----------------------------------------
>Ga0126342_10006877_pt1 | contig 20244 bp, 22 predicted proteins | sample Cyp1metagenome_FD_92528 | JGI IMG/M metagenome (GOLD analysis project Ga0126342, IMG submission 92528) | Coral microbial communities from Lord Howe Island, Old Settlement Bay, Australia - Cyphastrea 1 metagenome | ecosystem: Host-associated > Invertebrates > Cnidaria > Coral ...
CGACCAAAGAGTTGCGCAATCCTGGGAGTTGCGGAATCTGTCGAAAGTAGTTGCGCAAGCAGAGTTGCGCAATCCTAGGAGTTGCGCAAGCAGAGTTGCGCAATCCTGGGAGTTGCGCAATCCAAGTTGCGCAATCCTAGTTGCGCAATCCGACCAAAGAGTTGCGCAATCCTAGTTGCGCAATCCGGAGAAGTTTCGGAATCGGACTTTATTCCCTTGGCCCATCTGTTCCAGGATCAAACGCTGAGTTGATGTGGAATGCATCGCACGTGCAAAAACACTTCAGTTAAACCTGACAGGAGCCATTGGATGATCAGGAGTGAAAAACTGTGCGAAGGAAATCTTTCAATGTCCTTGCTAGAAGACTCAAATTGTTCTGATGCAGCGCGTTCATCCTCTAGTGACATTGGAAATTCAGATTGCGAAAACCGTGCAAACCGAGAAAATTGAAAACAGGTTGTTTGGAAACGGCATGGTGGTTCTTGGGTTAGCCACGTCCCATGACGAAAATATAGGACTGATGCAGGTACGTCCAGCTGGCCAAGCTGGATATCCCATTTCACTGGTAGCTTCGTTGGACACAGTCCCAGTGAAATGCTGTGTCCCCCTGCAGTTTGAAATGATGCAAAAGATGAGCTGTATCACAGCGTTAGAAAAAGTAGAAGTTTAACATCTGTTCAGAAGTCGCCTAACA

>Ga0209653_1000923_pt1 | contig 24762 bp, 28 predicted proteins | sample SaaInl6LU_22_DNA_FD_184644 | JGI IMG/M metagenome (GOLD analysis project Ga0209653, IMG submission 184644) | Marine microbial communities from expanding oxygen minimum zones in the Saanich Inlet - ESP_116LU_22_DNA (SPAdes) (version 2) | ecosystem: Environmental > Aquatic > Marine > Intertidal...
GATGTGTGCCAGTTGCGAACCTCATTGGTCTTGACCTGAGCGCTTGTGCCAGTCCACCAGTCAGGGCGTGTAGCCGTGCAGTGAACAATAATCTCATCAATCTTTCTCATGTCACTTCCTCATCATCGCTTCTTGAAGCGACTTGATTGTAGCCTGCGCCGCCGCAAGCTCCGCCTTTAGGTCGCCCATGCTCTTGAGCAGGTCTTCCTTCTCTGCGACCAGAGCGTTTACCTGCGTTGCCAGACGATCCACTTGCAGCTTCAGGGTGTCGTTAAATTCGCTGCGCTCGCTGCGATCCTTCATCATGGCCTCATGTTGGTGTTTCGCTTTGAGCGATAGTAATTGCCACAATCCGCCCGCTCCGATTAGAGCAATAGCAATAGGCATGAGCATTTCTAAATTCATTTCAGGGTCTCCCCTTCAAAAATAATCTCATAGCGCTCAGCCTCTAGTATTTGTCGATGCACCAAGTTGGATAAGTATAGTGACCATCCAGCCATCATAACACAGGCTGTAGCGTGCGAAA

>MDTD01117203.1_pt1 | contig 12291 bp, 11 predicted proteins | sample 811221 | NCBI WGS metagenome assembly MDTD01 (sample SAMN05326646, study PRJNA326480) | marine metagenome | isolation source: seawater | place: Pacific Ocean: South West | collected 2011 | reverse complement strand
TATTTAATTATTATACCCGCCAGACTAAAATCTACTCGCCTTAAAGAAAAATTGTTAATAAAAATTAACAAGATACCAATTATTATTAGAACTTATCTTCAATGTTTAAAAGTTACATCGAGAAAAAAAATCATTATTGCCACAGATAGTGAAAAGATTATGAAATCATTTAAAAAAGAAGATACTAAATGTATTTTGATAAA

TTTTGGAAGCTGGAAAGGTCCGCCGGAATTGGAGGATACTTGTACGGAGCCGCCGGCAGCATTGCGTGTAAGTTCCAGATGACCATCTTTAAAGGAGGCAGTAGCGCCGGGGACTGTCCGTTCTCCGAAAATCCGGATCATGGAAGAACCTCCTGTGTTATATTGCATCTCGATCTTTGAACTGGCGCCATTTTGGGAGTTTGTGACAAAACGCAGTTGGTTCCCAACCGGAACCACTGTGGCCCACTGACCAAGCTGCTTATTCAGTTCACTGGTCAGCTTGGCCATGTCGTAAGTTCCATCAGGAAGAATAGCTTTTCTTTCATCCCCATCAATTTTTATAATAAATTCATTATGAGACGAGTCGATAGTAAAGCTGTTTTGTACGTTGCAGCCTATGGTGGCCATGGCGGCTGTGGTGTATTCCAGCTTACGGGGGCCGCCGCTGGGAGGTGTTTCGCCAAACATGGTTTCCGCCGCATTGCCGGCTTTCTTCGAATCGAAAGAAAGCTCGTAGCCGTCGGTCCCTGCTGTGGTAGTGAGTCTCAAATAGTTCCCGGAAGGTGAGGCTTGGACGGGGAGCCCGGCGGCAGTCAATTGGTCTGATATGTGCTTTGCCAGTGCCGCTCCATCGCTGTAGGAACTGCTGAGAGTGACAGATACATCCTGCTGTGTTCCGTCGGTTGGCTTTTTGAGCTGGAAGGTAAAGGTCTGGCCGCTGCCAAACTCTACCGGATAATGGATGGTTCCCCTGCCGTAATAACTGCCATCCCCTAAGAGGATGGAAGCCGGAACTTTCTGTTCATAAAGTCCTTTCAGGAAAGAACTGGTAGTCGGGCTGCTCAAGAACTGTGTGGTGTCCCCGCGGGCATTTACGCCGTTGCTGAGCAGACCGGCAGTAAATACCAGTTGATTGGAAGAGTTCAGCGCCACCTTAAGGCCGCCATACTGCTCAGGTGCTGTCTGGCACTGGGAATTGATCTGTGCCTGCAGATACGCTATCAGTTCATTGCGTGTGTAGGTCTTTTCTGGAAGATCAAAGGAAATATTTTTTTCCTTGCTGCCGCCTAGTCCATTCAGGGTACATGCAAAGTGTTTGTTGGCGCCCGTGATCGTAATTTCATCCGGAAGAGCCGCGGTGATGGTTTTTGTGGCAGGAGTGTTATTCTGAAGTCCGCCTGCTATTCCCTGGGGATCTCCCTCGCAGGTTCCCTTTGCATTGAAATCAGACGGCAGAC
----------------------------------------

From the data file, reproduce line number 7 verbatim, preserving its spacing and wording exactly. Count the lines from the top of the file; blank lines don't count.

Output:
TTTTGGAAGCTGGAAAGGTCCGCCGGAATTGGAGGATACTTGTACGGAGCCGCCGGCAGCATTGCGTGTAAGTTCCAGATGACCATCTTTAAAGGAGGCAGTAGCGCCGGGGACTGTCCGTTCTCCGAAAATCCGGATCATGGAAGAACCTCCTGTGTTATATTGCATCTCGATCTTTGAACTGGCGCCATTTTGGGAGTTTGTGACAAAACGCAGTTGGTTCCCAACCGGAACCACTGTGGCCCACTGACCAAGCTGCTTATTCAGTTCACTGGTCAGCTTGGCCATGTCGTAAGTTCCATCAGGAAGAATAGCTTTTCTTTCATCCCCATCAATTTTTATAATAAATTCATTATGAGACGAGTCGATAGTAAAGCTGTTTTGTACGTTGCAGCCTATGGTGGCCATGGCGGCTGTGGTGTATTCCAGCTTACGGGGGCCGCCGCTGGGAGGTGTTTCGCCAAACATGGTTTCCGCCGCATTGCCGGCTTTCTTCGAATCGAAAGAAAGCTCGTAGCCGTCGGTCCCTGCTGTGGTAGTGAGTCTCAAATAGTTCCCGGAAGGTGAGGCTTGGACGGGGAGCCCGGCGGCAGTCAATTGGTCTGATATGTGCTTTGCCAGTGCCGCTCCATCGCTGTAGGAACTGCTGAGAGTGACAGATACATCCTGCTGTGTTCCGTCGGTTGGCTTTTTGAGCTGGAAGGTAAAGGTCTGGCCGCTGCCAAACTCTACCGGATAATGGATGGTTCCCCTGCCGTAATAACTGCCATCCCCTAAGAGGATGGAAGCCGGAACTTTCTGTTCATAAAGTCCTTTCAGGAAAGAACTGGTAGTCGGGCTGCTCAAGAACTGTGTGGTGTCCCCGCGGGCATTTACGCCGTTGCTGAGCAGACCGGCAGTAAATACCAGTTGATTGGAAGAGTTCAGCGCCACCTTAAGGCCGCCATACTGCTCAGGTGCTGTCTGGCACTGGGAATTGATCTGTGCCTGCAGATACGCTATCAGTTCATTGCGTGTGTAGGTCTTTTCTGGAAGATCAAAGGAAATATTTTTTTCCTTGCTGCCGCCTAGTCCATTCAGGGTACATGCAAAGTGTTTGTTGGCGCCCGTGATCGTAATTTCATCCGGAAGAGCCGCGGTGATGGTTTTTGTGGCAGGAGTGTTATTCTGAAGTCCGCCTGCTATTCCCTGGGGATCTCCCTCGCAGGTTCCCTTTGCATTGAAATCAGACGGCAGAC